Scientists Create A Device That Can Mass-Produce Human Embryoids
Scientists have invented a device that can quickly produce large numbers of living entities that resemble very primitive human embryos.
Researchers welcomed the development, described Wednesday in the journal Nature, as an important advance for studying the earliest days of human embryonic development. But it also raises questions about where to draw the line in manufacturing "synthetic" human life.
Other scientists have previously created synthetic embryos, which are also known as embryoids. These entities are made by coaxing human stem cells to form structures found in very early human embryos. The research has raised questions about how similar to complete embryos they could and should be allowed to become.
The new work takes such research further by creating a method that can rapidly generate relatively large numbers of embryoids.
"This new system allows us to achieve a superior efficiency to generate these human embryo-like structures," says Jianping Fu, an associate professor of biomedical engineering at the University of Michigan in Ann Arbor, who led the research.
Fu calls the step "an exciting new milestone for this emerging field" that should significantly improve the ability of scientists to study early human development.
"Such human embryo-like structures have a lot of potential to open what we call the so-called black box of human development," Fu says.
He's referring to the first few weeks after a sperm fertilizes an egg, when the embryo is inside a woman's body and hard to study. A long-standing guideline bars scientists from conducting research on embryos in their labs beyond 14 days of development for ethical reasons.
Fu says the ability to produce large numbers of embryoids, which are not subject to the 14-day guideline, will hopefully provide scientists with new insights into important health issues, including how to prevent birth defects and miscarriages. In addition, researchers could use the embryoids to screen drugs, to help determine whether the medications are safe for pregnant women to take.
"Such research can lead to a lot of good," Fu says.
Other scientists agree.
"It's a major advance in the knowledge of early human development," says Ali Brivanlou, an embryologist at the Rockefeller University in New York. "We're opening up windows to aspects of development that we have never seen before. This knowledge is really the Holy Grail of human embryology."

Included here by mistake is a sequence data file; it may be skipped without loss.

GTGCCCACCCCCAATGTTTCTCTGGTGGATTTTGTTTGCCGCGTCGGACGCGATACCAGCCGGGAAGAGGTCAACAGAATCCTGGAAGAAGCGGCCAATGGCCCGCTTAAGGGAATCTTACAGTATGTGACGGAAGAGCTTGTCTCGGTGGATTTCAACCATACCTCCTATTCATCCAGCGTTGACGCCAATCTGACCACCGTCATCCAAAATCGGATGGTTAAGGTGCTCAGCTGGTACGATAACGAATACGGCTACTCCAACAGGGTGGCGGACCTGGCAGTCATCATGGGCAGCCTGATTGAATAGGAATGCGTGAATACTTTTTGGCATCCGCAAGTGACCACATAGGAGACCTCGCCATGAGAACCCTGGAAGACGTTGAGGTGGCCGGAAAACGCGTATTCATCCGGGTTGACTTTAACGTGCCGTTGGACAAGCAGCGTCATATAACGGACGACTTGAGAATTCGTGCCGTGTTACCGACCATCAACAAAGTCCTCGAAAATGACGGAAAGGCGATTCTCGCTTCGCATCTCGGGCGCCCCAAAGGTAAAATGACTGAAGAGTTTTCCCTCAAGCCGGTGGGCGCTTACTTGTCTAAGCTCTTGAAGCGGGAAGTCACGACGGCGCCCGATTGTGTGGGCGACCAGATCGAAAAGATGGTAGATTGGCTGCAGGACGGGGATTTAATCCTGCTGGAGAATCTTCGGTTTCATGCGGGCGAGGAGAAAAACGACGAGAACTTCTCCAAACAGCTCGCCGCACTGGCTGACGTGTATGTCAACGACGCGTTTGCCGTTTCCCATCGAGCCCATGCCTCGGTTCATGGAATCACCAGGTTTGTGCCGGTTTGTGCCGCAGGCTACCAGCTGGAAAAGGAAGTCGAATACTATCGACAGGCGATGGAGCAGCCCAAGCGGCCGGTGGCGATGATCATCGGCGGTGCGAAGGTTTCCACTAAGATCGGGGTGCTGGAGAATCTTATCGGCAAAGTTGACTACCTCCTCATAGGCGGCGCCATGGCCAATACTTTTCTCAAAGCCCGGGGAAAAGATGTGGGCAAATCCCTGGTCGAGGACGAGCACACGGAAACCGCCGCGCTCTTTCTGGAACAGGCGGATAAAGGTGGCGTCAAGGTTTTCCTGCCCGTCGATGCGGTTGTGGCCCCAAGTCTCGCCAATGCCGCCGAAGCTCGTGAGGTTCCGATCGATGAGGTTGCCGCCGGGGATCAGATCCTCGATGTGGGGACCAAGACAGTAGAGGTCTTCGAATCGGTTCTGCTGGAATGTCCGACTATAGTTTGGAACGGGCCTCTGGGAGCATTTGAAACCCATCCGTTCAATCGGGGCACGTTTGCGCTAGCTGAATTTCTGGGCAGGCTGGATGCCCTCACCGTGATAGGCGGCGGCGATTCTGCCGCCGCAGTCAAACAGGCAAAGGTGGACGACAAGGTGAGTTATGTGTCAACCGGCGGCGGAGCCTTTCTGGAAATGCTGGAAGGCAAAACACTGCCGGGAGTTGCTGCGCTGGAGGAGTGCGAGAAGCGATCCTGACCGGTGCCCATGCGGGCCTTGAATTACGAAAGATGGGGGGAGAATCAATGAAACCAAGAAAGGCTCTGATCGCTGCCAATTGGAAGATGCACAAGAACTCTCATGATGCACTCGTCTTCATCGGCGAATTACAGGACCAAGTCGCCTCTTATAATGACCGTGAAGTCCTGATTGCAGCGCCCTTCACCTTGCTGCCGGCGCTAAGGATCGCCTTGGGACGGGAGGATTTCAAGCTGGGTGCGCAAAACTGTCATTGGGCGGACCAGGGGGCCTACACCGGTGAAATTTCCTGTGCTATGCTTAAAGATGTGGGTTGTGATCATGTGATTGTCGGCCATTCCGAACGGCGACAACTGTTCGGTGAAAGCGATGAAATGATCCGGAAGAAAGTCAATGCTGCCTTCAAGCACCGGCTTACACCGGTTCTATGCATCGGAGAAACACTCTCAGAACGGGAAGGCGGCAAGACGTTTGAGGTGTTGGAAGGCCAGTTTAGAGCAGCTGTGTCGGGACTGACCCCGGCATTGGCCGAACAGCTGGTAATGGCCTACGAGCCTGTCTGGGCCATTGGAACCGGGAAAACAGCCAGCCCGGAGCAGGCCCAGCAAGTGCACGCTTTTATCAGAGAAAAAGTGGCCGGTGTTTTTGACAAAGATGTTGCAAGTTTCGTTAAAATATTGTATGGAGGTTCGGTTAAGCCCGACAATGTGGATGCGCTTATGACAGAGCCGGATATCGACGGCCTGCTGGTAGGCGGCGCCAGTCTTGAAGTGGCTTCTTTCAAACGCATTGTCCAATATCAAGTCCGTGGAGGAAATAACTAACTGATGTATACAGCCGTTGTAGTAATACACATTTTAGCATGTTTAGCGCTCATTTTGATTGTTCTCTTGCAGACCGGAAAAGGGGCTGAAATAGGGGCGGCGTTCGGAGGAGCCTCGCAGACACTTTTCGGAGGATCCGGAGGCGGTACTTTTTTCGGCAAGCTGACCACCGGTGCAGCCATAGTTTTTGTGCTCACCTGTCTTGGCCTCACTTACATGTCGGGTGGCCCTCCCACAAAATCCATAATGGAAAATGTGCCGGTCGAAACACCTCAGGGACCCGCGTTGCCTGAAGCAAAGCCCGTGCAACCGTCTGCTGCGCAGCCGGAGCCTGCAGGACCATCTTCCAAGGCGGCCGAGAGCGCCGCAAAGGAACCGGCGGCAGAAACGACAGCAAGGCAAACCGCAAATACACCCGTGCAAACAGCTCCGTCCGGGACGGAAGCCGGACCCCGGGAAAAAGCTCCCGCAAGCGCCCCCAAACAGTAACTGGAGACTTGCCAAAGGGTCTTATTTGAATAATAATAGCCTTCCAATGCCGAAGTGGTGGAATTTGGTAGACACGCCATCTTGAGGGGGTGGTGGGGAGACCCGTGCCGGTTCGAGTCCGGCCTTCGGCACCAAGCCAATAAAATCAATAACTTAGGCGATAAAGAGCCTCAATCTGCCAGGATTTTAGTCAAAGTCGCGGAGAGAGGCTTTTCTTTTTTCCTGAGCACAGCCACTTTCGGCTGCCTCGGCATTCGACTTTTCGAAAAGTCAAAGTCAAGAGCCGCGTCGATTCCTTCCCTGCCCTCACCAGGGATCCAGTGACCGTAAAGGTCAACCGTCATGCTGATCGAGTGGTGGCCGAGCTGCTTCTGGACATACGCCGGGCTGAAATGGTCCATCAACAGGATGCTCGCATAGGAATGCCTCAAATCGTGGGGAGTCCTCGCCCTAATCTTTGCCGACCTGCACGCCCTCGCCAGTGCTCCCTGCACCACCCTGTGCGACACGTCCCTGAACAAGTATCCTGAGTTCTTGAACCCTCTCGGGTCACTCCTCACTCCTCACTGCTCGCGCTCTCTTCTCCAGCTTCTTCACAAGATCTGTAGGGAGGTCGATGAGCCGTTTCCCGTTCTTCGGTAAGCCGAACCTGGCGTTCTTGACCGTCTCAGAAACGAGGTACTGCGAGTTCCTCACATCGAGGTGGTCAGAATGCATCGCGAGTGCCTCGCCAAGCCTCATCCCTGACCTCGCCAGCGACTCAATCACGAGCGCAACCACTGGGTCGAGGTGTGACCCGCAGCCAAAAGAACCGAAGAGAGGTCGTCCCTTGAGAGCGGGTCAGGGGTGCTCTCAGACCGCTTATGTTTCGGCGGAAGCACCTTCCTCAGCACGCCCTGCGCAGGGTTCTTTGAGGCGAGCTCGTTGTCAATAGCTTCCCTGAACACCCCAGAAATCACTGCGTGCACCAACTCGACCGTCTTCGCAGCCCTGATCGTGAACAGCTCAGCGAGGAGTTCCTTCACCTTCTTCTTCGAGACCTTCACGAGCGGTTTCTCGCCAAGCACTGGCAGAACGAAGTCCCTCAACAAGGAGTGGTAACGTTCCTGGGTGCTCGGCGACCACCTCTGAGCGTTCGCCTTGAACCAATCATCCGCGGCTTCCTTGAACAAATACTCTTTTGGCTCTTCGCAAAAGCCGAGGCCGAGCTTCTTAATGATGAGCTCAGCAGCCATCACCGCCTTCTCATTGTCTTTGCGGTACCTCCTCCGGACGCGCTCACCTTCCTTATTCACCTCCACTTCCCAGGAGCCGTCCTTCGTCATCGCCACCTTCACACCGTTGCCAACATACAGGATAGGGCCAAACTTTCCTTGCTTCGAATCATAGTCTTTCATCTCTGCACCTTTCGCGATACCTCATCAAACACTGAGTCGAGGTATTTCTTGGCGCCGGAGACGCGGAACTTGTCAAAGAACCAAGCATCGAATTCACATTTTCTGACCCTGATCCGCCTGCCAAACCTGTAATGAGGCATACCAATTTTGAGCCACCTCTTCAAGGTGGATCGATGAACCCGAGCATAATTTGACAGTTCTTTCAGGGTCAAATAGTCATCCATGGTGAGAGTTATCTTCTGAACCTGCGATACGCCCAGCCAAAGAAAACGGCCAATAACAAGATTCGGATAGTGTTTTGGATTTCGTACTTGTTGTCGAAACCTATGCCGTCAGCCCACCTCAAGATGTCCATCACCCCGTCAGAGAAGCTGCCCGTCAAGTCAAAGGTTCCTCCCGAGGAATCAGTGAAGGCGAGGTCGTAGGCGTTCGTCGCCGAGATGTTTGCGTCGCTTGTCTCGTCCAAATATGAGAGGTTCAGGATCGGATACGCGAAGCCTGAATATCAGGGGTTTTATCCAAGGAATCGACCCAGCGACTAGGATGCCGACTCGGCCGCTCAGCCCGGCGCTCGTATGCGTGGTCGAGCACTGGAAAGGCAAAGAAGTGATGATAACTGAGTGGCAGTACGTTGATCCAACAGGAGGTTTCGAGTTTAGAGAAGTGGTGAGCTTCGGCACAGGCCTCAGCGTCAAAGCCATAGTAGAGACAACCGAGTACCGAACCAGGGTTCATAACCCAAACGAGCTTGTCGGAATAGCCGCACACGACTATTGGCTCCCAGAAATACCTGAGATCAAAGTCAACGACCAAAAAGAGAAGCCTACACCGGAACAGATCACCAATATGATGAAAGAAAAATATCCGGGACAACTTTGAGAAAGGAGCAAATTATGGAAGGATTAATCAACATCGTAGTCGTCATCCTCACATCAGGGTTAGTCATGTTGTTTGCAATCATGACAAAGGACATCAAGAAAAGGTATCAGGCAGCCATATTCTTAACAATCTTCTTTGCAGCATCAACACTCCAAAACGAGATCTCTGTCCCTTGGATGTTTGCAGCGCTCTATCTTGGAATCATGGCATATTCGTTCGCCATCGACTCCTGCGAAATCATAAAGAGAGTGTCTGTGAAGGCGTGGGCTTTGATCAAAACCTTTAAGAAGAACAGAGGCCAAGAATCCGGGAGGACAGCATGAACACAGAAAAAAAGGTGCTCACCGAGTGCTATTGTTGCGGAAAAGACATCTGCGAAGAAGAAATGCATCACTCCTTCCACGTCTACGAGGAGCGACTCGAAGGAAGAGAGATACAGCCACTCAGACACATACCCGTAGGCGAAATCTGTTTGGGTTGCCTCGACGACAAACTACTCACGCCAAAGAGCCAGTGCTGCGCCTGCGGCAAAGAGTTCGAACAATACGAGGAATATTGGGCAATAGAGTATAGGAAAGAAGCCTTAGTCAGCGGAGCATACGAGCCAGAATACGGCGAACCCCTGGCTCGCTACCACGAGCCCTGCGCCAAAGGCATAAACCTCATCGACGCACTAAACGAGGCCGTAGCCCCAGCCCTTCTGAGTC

Other scientists and bioethicists agree. But they also caution that Fu's research raises sensitive issues.
I want to make 100% clear that we have no intention of trying to generate a synthetic structure [that] looks like a complete human embryo. We have zero intention to do that.
"This team needs to be very careful not to model all aspects of the developing human embryo, so that they can avoid the concern that this embryo model could one day become a baby if you put it in the womb," says Insoo Hyun, a bioethicist at Case Western Reserve University and Harvard Medical School.
Because of such concerns, Fu says he purposefully made embryoids that are not complete models of full human embryos. They only "resemble a portion of the human embryo — the core of the early human embryo," Fu says. They are missing key structures, such as the early stages of the placenta and "yolk sac," which provide nourishment to embryos.
"I understand that there may be people sensitive when you see that you can massively produce organized embryonic structures. People will be concerned. I understand that. I guess we are pushing the boundary," Fu says.
"But I want to make 100% clear that we have no intention of trying to generate a synthetic structure [that] looks like a complete human embryo," Fu says. "We have zero intention to do that."
Others praised Fu's approach, saying going further would be highly problematic.
"That would be sort of a very early sort of Frankenstein model, right? Taking different parts and stitching them together in order to try to create an organism," says Daniel Sulmasy, a bioethicist at Georgetown University.
"If somebody tried to do it and it were even at the earliest stages of embryonic development, and they tried to then let it develop further, that would be a problem," Sulmasy says.
The device Fu created is a thin silicone square. The plate contains four wells around a narrow channel. The scientists place stem cells — either human embryonic stem cells or induced pluripotent stem cells, which can be made from adult cells — into the device. Next, the researchers add to adjoining wells chemicals that stimulate the cells to grow key structures of human embryos.
Each device can produce about a dozen embryoids in just a few days, Fu says, and that enables the scientists to produce hundreds of the structures by using many of the devices simultaneously.
The rapid advances in embryoid creation have prompted the International Society for Stem Cell Research to launch a review of its guidelines.
"If these embryo models end up being complete and are built to have all the components of natural embryos, they should be subject to the same 14-day rule that limits research with natural human embryos," Hyun says. "That's one more reason to avoid modeling the whole thing at once."
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